SUMMARY

An apparatus to increase fluid flow in a valve comprises a valve body having a fluid passageway, a valve cage located in the passageway, and a valve plug axially slidable in the cage bore. The valve cage includes a wall having an inner surface and an outer surface, the inner surface defining a cage bore having an axis. The wall has at least one flow zone comprising a plurality of through openings each extending between the inner and outer surfaces to define an opening axis extending through the wall. Each opening axis is disposed at a non-orthogonal angle with respect to a reference plane disposed orthogonal to the axis of the cage bore, and each opening is spaced-apart from an adjacent opening.

Additionally, an apparatus to increase fluid flow in a valve includes a valve body having a fluid passageway, a valve cage located in the passageway, and a valve plug axially slidable in the cage bore. The valve cage comprises a wall having an inner surface and an outer surface, the inner surface defining a cage bore having an axis, and the wall having at least one flow zone comprising a plurality of through openings each having a curved axis extending between the inner and outer surfaces. Each through opening is spaced-apart from an adjacent opening.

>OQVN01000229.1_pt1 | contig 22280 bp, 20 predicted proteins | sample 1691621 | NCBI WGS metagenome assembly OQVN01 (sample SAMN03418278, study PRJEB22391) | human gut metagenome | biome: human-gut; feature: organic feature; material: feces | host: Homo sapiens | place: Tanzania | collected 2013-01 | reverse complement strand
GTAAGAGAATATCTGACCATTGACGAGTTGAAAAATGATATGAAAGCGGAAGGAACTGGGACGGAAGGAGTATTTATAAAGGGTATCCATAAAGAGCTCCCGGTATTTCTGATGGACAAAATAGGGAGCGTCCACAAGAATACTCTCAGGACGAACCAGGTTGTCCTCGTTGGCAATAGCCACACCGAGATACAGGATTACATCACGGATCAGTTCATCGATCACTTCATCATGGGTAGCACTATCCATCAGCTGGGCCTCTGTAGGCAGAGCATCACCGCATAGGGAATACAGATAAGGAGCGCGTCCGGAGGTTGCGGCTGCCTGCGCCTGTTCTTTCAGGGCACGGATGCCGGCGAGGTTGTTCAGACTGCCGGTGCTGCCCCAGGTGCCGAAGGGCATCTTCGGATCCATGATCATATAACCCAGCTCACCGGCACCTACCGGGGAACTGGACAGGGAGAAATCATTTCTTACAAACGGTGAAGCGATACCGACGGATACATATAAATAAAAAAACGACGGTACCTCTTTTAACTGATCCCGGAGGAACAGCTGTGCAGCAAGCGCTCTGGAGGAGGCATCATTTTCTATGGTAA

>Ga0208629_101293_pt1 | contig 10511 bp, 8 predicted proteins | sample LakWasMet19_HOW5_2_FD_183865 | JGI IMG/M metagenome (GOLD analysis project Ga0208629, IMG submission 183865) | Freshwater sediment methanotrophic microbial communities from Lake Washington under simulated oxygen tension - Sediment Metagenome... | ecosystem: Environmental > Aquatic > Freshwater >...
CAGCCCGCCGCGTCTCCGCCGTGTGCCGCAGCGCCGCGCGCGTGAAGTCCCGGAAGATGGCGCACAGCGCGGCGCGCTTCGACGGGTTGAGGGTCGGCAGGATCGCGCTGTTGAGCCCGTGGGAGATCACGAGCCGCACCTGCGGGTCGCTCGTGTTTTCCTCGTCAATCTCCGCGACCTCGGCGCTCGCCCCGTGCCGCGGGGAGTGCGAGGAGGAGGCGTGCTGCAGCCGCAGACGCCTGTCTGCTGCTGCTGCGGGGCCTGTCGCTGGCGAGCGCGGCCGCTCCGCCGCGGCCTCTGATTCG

BRIEF DESCRIPTION OF THE DRAWINGS

FIG. 1 is a partially cut-away schematic illustration of a known valve assembly.

FIG. 2 is an enlarged illustration of the valve cage of the known valve assembly of FIG. 1.

FIG. 3 is partially cut-away schematic illustration of an example valve assembly.

FIG. 4 is partially cut-away schematic illustration of an example valve assembly.

FIG. 5 is an enlarged illustration of a portion of another example valve assembly.

FIG. 6 is an enlarged illustration of a portion of yet another example valve assembly.

DETAILED DESCRIPTION

In general, the example apparatus to increase fluid flow in a valve described herein may be utilized for fluid flow in various types of assemblies or devices. Additionally, while the examples disclosed herein are described in connection with the control of product flow for the processing industry, the examples described herein may be more generally applicable to a variety of control operations for different purposes.